The 1968 Project aims to highlight some of the historic events of the year. From protests and famous battles to chart-topping popular hits and box office smashing film, 1968 was a huge historical year with reverberations that we still feel today. The 1968 Project looks to grab snippets of these events on a monthly basis and list them here with links for further exploration.
The 249th and final episode of The Andy Griffith Show airs on television.
Dr. Martin Luther King, Jr. delivers what is to be his final speech known as, “I’ve Been to the Mountaintop.”
“We aren’t engaged in any negative protest and in any negative arguments with anybody. We are saying that we are determined to be men. We are determined to be people. We are saying — We are saying that we are God’s children. And that we are God’s children, we don’t have to live like we are forced to live.”
Simon and Garfunkel release their album, Bookends.
Dr. King is assassinated on the balcony of the Lorraine Motel in Memphis, Tennessee.
A shootout between Black Panthers and Oakland police results in several arrests and deaths, including 16-year-old Panther Bobby Hutton.
Postponed due to the assassination of Dr. King, the 40th annual Academy Awards ceremony takes place at the Santa Monica Civic Auditorium. Rod Steiger wins Best Actor for In the Heat of the Night. Best Actor in a Supporting Role goes to George Kennedy for Cool Hand Luke. Katherine Hepburn wins Best Actress for her role in Guess Who’s Coming to Dinner. The award for Best Actress in a Supporting Role goes to Estelle Parsons in Bonnie and Clyde. Mike Nichols wins Best Director for The Graduate. The Best Picture winner for 1968 is In the Heat of the Night.
President Johnson signs the 1968 Civil Rights Act.
An act to enforce the constitutional right to vote, to confer jurisdiction upon the district courts of the United States of America to provide injunctive relief against discrimination in public accommodations, to authorize the Attorney General to institute suits to protect constitutional rights in public facilities and public education, to extend the Commission on Civil Rights, to prevent discrimination in federally assisted programs, to establish a Commission on Equal Employment Opportunity, and for other purposes. -long title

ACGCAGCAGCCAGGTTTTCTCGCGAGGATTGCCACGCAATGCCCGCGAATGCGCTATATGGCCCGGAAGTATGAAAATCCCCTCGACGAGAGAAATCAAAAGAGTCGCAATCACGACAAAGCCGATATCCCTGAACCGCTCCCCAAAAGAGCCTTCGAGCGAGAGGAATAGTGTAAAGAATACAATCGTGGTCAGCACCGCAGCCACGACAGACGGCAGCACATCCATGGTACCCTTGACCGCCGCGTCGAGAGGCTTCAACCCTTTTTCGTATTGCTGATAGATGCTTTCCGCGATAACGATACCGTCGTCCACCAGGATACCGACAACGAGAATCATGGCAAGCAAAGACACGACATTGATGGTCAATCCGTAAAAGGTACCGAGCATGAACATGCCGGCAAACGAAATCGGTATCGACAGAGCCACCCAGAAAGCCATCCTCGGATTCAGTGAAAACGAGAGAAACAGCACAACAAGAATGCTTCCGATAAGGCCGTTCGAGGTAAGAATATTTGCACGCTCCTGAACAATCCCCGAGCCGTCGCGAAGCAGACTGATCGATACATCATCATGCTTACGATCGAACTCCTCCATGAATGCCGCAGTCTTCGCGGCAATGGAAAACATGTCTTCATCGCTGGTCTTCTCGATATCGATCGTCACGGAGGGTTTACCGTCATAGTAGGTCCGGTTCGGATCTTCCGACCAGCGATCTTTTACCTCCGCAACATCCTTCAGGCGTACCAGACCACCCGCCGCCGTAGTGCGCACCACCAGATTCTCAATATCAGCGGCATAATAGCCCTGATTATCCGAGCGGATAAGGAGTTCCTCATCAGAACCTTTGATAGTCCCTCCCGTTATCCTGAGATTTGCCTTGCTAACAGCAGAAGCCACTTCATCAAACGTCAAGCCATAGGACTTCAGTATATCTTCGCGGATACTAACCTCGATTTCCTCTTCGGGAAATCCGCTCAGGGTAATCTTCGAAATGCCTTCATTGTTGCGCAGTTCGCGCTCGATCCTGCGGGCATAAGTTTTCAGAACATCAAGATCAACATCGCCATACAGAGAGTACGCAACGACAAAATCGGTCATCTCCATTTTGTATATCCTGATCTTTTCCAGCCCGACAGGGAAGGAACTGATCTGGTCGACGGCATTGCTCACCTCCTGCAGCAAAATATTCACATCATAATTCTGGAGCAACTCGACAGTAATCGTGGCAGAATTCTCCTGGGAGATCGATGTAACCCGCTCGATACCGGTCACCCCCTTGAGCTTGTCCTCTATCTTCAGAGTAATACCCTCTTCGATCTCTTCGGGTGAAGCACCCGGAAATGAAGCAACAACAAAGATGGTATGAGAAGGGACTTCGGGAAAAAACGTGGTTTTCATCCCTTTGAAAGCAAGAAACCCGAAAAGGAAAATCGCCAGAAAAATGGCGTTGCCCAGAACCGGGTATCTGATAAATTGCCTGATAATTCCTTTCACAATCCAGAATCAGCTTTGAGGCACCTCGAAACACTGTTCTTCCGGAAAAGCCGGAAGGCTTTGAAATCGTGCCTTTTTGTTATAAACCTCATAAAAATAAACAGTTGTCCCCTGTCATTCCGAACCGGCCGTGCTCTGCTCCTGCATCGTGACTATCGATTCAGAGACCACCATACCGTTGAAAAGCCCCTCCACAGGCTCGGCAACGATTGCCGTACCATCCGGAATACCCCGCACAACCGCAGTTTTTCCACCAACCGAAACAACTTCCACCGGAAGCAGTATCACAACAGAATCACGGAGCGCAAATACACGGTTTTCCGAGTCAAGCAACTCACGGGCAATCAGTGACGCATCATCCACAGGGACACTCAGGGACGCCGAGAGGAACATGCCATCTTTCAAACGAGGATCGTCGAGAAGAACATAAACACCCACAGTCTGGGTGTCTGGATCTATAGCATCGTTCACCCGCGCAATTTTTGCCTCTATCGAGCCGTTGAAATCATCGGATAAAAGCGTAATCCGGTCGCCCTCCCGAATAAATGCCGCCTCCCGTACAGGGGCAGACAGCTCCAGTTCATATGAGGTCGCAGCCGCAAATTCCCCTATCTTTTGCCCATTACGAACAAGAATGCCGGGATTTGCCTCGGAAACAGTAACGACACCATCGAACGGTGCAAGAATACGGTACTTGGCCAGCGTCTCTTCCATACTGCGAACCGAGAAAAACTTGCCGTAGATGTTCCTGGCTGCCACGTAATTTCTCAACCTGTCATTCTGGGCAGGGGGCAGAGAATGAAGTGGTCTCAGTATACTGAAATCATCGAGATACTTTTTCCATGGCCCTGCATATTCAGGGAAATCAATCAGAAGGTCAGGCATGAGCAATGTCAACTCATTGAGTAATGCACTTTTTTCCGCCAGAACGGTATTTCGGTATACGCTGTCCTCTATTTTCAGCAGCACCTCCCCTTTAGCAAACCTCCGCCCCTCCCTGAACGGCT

Off-Broadway at Theater Four, Mart Crowley’s play, The Boys in the Band premiers. Reviewer Clive Barnes calls this play the “finest treatment of homosexuality I have ever seen on stage.” It is one of the first plays to avoid many of the conventional gay stereotypes for a more complex psychological treatment of the play’s various gay characters, brought together for a birthday party.
Fay Bainter, stage and film actress passes at the age of 74.
Edna Ferber, author, passes at age 82.
The Zombies release their album, Odessey and Oracle.
Pierre Trudeau is sworn in as Canada’s 15th Prime Minister. Fortyseven years later, his son Justin, becomes Canada’s 23rd Prime Minister.
Rosencrantz and Guildenstern are Dead wins Best Play at the 22nd Annual Tony Awards.
Hundreds of Columbia University students, protesting the Vietnam War, take over several administration offices at the University. The protests shut down the school and are not broken up by the New York Police Department until April 30th.
Sly & The Family Stone release their album, Dance to the Music.
Booker T & The MG’s release Doin’ Our Thing.
The premier of Hair: The American Tribal Love-Rock Musical, is performed on Broadway.
Be sure to come back at the end of next month for events from May 1968!